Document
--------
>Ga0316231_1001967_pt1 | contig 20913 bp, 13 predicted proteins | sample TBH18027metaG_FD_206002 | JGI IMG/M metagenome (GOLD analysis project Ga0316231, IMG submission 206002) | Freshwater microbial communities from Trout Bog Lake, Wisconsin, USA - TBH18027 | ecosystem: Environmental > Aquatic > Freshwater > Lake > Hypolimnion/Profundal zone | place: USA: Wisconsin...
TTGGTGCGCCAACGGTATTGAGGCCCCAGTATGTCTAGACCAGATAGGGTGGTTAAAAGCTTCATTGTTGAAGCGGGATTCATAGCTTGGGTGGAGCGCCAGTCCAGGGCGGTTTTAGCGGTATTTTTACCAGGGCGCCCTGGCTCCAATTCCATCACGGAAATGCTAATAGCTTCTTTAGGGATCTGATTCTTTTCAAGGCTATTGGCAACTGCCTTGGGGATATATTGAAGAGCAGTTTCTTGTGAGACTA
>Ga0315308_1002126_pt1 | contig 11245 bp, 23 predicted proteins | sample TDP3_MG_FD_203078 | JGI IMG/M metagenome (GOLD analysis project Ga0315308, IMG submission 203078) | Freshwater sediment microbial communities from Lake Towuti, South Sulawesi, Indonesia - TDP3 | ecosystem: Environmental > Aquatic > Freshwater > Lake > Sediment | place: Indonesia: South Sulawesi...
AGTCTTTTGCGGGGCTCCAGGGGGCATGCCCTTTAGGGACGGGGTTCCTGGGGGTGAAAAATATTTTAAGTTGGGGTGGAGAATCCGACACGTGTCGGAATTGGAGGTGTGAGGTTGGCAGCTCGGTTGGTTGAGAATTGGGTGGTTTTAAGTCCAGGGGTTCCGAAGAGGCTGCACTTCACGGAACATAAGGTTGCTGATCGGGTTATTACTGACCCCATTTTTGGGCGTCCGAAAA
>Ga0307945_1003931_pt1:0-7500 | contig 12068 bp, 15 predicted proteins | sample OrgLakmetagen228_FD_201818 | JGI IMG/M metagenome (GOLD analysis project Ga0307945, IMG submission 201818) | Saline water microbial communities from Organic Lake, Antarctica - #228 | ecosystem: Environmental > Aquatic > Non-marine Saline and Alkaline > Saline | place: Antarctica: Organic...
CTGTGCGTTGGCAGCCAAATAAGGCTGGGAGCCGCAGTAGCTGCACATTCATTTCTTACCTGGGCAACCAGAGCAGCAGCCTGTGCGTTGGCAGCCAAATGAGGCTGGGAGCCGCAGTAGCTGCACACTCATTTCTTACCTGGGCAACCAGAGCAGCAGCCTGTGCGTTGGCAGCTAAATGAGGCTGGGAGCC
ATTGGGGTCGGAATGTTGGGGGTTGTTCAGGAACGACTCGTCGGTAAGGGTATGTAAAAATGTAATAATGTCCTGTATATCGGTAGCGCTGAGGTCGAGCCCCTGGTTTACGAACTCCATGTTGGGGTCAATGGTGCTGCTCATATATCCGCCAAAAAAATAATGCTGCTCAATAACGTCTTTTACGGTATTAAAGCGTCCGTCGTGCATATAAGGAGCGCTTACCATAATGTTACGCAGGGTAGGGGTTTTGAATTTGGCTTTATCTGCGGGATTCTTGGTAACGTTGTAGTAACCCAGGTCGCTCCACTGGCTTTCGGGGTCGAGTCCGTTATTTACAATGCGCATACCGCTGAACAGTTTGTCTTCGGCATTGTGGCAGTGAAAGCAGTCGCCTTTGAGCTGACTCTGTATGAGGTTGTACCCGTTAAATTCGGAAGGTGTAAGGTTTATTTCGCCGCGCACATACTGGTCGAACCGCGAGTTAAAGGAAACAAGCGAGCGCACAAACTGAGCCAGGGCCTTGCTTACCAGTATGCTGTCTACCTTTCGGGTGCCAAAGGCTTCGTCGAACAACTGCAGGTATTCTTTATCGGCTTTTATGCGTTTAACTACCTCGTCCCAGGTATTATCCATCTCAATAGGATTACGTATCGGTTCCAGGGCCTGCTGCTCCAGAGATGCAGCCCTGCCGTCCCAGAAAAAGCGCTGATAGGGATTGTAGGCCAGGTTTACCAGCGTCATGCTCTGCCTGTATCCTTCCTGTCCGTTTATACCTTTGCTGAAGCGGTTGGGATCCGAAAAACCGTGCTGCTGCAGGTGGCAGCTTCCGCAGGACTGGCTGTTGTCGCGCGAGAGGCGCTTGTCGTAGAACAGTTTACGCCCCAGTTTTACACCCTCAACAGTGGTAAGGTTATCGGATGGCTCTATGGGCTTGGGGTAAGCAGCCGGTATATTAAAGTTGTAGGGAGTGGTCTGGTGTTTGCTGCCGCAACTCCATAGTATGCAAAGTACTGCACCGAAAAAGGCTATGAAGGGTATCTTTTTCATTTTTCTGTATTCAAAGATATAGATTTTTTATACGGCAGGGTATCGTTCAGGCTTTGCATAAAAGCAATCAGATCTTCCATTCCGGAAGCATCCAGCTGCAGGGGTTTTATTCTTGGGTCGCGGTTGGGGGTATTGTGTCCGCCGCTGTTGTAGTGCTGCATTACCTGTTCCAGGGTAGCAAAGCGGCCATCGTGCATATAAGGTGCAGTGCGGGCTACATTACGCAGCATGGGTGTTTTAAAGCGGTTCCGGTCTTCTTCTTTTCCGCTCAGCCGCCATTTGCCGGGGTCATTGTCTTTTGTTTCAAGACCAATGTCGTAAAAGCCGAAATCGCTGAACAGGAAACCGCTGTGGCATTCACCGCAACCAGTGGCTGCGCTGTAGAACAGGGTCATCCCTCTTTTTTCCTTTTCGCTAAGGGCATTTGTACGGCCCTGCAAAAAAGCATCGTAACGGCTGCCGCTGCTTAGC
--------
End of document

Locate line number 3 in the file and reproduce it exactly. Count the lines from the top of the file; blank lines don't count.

>Ga0315308_1002126_pt1 | contig 11245 bp, 23 predicted proteins | sample TDP3_MG_FD_203078 | JGI IMG/M metagenome (GOLD analysis project Ga0315308, IMG submission 203078) | Freshwater sediment microbial communities from Lake Towuti, South Sulawesi, Indonesia - TDP3 | ecosystem: Environmental > Aquatic > Freshwater > Lake > Sediment | place: Indonesia: South Sulawesi...